Nitric oxide (NO) was discovered over twenty years ago to be a molecule that was biologically active and ever since documented as one of the most versatile components of the immune system. NO is a readily diffusible gas that mediates cell-cell communication and thus has been branded as a universal messenger. It is particularly interesting as it is part of the pathogenesis as well as the control of infectious diseases, along with autoimmunity, neurodegenerative diseases and cancers. NO can be formed from one of the three NO synthases, two of which are essentially expressed in the body: endothelial NO synthase (eNOS) and neuronal NO synthase (nNOS). The third being inducible NOS (iNOS) where production is most commonly stimulated by proinflammatory markers.1,2,3 This essay will evaluate the role of nitric oxide with the immune system on a biological level using the most current literature available to make its potential role clearer. The other uses of nitric oxide and its current clinical implications are outside the scope of this essay, along with investigation into cancer due to size restraint.
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A variety of searches were used to find the literature needed, including PubMed, Google scholar and the Cochrane library using the keywords ‘Nitric Oxide Immune system’, ‘NO immune’ and ‘role NO immune’. The Cochrane search returned no relevant results and pubmed and google scholar were used to retrieve specific studies and one uncited systematic review. The potentially relevant articles were identified through matching the keywords. Then exclusion criteria such as relevance, being well cited and date published were employed. Initially there were many articles found in the searches but these were found to be unhelpful and irrelevant due to the nature of their results and research prospective.
NO is formed following enzyme activation of an Nitric oxide synthase, this is done by the conversion of L-arginine to citrulline. The eNOS and nNOS are found in certain places not relating to their names. nNOS is found in high levels in the central nervous system testicles and skeletal muscle, where it is involved with skeletal muscle contraction and platelet aggregation.2,3 eNOS regulates vascular reactivity in the periphery and the brain as it is associated with the Golgi in the endothelial cells.4 Activation of the NO synthases is firstly brought about by Ca2+ fluxes and then binding on calmodulin.5 iNOS, which is induced very quickly in large amounts by such things as cytokines and endotoxin, does not need an flux in Ca2+ to activate.2,4 NO is free radical and therefore prolonged exposure to large amounts of nitric oxide and inhibit enzymes causing potential cytoxicity and the formation of pathogenesis.6 this review will focus on these pathogenic reactions to NO and their causes along with a look into the NOS synthathes interactions within the immune cells.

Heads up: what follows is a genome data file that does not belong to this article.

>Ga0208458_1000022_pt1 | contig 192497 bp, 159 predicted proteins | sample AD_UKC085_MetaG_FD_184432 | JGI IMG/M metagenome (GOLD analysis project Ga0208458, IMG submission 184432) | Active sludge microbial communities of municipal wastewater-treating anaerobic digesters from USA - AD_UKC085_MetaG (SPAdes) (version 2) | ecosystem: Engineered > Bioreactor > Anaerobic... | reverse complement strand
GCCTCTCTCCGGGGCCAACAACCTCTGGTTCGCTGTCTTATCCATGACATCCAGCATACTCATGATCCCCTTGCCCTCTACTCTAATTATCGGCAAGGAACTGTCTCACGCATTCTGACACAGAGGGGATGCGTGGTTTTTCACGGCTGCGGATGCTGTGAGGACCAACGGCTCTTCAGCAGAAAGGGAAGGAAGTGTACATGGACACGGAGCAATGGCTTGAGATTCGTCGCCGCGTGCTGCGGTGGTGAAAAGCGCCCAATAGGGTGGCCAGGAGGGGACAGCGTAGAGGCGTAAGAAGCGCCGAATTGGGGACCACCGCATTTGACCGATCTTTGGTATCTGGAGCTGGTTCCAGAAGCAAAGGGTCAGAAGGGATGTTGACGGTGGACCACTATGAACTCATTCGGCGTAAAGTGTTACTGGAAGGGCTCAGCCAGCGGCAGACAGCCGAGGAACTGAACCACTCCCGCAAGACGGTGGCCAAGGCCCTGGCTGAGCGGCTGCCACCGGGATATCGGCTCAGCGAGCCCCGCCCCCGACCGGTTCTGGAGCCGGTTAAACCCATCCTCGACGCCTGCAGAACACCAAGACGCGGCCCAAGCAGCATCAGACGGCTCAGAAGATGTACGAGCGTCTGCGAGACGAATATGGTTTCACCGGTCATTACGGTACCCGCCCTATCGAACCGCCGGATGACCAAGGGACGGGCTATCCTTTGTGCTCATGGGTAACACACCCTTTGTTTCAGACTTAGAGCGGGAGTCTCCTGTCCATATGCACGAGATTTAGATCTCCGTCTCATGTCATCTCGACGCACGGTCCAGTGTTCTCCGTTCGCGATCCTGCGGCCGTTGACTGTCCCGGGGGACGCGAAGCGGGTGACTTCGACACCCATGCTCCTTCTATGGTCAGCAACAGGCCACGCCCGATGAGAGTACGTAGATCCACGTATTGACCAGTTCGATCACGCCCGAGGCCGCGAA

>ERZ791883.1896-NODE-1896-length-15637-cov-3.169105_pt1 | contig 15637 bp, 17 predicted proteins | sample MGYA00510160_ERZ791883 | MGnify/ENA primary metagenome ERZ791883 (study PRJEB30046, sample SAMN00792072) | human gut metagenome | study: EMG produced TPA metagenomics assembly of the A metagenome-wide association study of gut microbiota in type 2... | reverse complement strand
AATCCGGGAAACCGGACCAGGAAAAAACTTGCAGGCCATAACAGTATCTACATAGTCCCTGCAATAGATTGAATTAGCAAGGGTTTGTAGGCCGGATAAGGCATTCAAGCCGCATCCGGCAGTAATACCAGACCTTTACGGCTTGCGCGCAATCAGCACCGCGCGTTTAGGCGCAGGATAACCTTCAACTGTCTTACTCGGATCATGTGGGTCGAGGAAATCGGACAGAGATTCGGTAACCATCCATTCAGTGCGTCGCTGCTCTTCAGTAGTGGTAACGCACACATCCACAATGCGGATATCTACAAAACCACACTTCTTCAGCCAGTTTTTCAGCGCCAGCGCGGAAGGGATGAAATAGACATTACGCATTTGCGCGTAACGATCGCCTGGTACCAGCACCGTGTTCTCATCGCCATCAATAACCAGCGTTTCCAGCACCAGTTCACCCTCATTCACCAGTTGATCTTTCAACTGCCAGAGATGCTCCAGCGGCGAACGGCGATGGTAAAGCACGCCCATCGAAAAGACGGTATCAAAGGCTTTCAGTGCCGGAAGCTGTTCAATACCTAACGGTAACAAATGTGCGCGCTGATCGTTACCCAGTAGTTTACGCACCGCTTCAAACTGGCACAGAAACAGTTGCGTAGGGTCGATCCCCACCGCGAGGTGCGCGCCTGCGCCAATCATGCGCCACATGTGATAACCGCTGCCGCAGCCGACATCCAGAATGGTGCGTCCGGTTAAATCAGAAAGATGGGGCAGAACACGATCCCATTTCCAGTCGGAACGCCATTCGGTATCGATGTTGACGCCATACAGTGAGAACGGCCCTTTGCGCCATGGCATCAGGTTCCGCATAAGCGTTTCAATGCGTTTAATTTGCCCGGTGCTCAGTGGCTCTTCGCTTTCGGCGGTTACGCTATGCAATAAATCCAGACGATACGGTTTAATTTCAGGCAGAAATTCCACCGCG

How is NO produced in the Immune system?
The paper by Bogdan, 2001 states that it is uncertain whether primary T or B lymphocytes express the NOS isoforms, but iNOS and eNOS have been found in mast cells, macrophages, natural killer cells and phagocytic cells and this shows that NO is an essential component of many immune cells so more research should be directed here.3,5 In a study by Relling, 1996 PCR methods were used to detect NOS mRNA within T cells, this had a higher risk of false positives which reduced the sensitivity of the testing because of cell contamination so eventhough it is not as reliable it did show that NOS existed within T cells where as all previous research had been looking into the roles of such cells as macrophages in the production of NO.3,6,7 Unlike eNOS and nNOS, iNOS mRNA has to the produced under a specific stimulus, and ‘the gene promoter for this gives the parameters under the effect of cytokines’.3,8 iNOS expression is dependent on different signalling pathways which either promote or block expression. A study carried out by Musial and Eissa (2001) showed that iNOS esxpression was suppressed by some compounds by blocking degradation where as in a study by Coleman (2001) NO was shown to be able to regulate its own production. It was shown that in a positive feedback loop, macrophage stimulation by cytokines when NO was reduced it was upregulated and iNOS was produced, where as when NO was high a negative feedback loop was observed which could be due to a mechanism prevention overproduction of NO due to its related pathologies. 3,9,10 Both these studies are very highly reviewed by their peers, and are both very credible sources form respected experts in the field but yet present showing that yet still more needs to be done to define the NO pathways and a definitive study must be taken.